The Federal Housing Finance Agency has announced that it will be raising the upper limit for conforming loans beginning in 2017. Starting next year, the limit on loans that qualify as conforming will rise to $424,100. The current limit is $417,000 in most areas of the country. This is the first increase in the baseline loan limit since 2006.
In high-cost areas where median home prices exceed the baseline loan limit, the maximum loan limit will be higher. In more expensive markets, like New York and San Francisco, conforming mortgage limits are rising to $636,150, or 150 percent of $424,100, for one-unit properties. The FHFA can also set loan limits for individual counties in between the lower and upper thresholds. For example, the limit for Suffolk County, Massachusetts will rise to $598,000 from $523,250.
A conforming loan meets certain criteria that allow Fannie Mae and Freddie Mac to purchase the mortgage and combine it with others in a package to be sold to investors. Fannie Mae and Freddie Mac help make inexpensive 30-year mortgages widely available in the U.S. Roughly 71 percent of new mortgages are backed by the government, according to trade publication Inside Mortgage Finance.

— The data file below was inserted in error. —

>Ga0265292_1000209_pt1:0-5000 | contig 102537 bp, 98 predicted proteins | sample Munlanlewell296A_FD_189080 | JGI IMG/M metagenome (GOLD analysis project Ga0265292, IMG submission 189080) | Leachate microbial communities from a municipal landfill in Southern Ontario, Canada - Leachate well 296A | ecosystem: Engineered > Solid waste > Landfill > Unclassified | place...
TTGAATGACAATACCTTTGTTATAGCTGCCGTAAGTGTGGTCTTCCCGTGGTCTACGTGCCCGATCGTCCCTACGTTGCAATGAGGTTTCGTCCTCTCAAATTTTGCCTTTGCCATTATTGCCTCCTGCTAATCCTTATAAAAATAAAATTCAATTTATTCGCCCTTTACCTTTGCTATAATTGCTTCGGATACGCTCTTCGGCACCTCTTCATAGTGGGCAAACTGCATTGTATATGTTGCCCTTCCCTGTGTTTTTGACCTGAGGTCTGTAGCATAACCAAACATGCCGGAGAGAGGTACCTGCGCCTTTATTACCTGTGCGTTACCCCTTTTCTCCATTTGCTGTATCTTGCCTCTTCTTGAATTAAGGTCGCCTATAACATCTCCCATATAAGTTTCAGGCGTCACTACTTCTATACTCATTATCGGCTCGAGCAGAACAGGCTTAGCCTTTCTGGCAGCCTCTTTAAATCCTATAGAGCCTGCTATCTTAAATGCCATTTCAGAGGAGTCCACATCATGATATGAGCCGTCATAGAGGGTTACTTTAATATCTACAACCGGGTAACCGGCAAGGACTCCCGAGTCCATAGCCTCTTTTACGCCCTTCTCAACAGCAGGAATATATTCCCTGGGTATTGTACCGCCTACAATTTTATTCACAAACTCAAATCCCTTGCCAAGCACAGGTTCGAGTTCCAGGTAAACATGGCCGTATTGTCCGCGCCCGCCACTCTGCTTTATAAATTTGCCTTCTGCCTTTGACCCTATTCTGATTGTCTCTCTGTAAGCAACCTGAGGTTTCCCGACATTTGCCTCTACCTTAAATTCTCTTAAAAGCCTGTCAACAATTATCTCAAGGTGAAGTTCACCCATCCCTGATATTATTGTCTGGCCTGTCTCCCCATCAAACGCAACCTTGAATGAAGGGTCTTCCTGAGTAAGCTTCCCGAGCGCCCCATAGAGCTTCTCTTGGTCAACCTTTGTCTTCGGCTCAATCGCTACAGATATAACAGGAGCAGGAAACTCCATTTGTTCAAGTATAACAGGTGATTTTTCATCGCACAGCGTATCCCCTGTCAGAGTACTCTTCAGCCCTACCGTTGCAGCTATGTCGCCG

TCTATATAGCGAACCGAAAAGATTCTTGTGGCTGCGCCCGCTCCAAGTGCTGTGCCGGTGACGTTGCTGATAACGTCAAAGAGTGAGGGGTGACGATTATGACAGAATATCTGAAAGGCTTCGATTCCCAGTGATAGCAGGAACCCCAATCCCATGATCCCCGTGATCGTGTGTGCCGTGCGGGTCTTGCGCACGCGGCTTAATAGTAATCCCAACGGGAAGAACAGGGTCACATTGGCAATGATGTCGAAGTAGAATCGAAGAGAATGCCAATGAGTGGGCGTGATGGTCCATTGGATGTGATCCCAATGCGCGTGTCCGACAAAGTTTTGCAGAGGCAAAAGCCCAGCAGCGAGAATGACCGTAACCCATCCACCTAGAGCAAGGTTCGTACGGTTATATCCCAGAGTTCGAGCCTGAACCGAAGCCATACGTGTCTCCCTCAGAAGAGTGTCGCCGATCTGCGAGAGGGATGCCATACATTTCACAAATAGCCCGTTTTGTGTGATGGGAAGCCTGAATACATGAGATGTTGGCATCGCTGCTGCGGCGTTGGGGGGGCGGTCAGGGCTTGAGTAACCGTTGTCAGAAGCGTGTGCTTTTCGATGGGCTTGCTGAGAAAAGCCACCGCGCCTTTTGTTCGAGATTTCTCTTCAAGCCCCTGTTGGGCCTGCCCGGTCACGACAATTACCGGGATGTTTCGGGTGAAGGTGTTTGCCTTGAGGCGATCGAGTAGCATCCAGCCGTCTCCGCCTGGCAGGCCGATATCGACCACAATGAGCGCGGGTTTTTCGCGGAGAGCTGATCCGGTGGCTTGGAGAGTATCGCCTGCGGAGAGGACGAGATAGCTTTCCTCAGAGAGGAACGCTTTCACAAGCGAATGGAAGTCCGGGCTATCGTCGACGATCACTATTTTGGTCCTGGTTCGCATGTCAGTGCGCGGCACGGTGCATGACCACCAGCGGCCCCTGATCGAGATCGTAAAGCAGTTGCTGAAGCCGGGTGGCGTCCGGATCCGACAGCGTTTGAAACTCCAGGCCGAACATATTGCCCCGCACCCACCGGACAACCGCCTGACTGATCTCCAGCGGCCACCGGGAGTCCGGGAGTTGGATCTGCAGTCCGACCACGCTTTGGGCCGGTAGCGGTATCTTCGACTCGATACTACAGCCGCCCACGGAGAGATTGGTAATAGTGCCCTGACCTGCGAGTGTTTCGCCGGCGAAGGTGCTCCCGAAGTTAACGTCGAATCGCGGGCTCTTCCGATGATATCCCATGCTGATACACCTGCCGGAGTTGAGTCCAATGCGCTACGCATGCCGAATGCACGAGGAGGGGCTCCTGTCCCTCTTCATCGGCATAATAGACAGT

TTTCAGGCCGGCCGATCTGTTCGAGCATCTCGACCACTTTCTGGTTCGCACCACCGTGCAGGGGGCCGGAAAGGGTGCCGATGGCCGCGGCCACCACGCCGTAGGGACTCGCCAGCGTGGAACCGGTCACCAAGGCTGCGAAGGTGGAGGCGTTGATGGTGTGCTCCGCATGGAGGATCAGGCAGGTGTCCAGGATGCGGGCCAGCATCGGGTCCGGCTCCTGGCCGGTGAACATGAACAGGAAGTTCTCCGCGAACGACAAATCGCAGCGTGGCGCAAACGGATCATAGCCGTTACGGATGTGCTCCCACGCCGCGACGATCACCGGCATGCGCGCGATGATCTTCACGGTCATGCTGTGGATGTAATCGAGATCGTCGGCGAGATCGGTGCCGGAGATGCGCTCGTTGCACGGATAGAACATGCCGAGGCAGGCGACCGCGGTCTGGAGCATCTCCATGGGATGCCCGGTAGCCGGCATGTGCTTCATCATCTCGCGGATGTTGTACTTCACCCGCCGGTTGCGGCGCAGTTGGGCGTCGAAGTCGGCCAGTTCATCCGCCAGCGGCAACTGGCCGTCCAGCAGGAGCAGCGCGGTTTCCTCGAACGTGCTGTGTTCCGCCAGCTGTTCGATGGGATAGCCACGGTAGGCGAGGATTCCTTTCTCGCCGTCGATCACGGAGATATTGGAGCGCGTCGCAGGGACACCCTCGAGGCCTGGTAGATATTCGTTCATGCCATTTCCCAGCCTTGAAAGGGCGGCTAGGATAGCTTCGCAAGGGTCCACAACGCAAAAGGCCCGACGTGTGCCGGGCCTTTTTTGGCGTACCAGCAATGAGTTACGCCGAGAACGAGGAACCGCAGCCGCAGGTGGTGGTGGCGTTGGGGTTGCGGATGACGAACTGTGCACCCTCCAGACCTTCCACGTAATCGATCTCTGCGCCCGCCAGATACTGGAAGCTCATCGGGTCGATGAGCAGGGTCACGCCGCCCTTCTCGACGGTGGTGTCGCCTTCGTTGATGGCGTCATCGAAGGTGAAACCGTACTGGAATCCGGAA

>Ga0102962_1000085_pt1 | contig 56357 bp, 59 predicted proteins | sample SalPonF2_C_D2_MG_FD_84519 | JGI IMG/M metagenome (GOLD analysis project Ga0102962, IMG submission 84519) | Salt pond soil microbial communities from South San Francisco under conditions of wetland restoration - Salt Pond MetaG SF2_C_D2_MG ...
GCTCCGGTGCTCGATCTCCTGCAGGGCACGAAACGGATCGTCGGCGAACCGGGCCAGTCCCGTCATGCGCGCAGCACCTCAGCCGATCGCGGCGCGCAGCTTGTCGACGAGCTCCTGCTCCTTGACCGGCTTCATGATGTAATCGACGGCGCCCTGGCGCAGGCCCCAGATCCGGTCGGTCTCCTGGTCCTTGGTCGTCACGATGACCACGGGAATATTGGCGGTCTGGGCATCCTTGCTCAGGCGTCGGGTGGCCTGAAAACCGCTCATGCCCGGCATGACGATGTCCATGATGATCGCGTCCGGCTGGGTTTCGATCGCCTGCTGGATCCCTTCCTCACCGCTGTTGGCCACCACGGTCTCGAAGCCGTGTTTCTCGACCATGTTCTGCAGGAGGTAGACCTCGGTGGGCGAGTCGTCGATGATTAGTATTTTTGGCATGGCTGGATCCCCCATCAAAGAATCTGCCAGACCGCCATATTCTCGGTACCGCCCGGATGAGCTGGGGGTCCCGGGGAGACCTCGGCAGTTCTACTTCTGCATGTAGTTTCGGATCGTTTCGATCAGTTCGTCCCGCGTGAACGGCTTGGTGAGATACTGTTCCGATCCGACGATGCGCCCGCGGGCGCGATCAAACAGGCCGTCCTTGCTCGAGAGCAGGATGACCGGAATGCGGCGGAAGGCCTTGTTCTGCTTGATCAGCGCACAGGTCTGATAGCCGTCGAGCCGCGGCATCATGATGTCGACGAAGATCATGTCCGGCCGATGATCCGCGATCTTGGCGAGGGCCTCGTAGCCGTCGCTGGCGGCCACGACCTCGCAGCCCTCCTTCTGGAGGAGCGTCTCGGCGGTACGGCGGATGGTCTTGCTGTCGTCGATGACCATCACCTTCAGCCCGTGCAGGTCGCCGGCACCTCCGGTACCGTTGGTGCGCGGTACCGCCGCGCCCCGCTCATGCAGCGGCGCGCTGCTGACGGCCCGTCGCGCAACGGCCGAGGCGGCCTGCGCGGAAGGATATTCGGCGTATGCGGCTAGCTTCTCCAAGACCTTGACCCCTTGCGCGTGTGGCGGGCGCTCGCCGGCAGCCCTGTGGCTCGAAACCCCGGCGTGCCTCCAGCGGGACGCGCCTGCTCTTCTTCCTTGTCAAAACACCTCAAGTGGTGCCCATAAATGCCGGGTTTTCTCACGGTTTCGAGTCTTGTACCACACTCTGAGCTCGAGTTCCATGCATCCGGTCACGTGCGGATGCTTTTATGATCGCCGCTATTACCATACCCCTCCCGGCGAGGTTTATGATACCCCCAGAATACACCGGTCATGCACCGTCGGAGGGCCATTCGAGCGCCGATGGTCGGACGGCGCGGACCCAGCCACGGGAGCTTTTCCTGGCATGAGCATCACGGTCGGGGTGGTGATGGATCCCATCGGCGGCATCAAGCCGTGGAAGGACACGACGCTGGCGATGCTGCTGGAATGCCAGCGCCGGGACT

The increases in the loan limits could make it easier and cheaper for some first-time homebuyers to enter the market. Conforming loans are often issued with lower interest rates than ones that aren’t. The down payment and credit requirements for government-backed mortgages are often looser than those of non-conforming loans. Many first-time buyers are shut out of the market because the houses they want to buy are too expensive to qualify for government-backed mortgages. Many potential homebuyers also have trouble coming up with more than 3 percent for a down payment.
The increases are due to rising home prices. According to the National Association of Realtors, U.S. median home prices reached a record high of $247,600 in June, 7.9 percent higher than in June 2006. FHFA said its home-price index showed values rising 6.1 percent in the third quarter from a year earlier. FHFA’s seasonally adjusted monthly index on home prices rose 0.6 percent in September.
According to the FHFA’s home price index, home prices started declining in 2007. Prices fell to at $154,600 in 2011 after the mortgage-market crash. According to the law that created the original baseline loan limit, the Housing and Economic Recovery Act of 2008, the ceiling couldn’t be raised until the average price of U.S. homes reached a level equal to the third quarter of 2007. New numbers from the FHFA’s price index show average home prices are now 1.7 percent higher than the third quarter of 2007.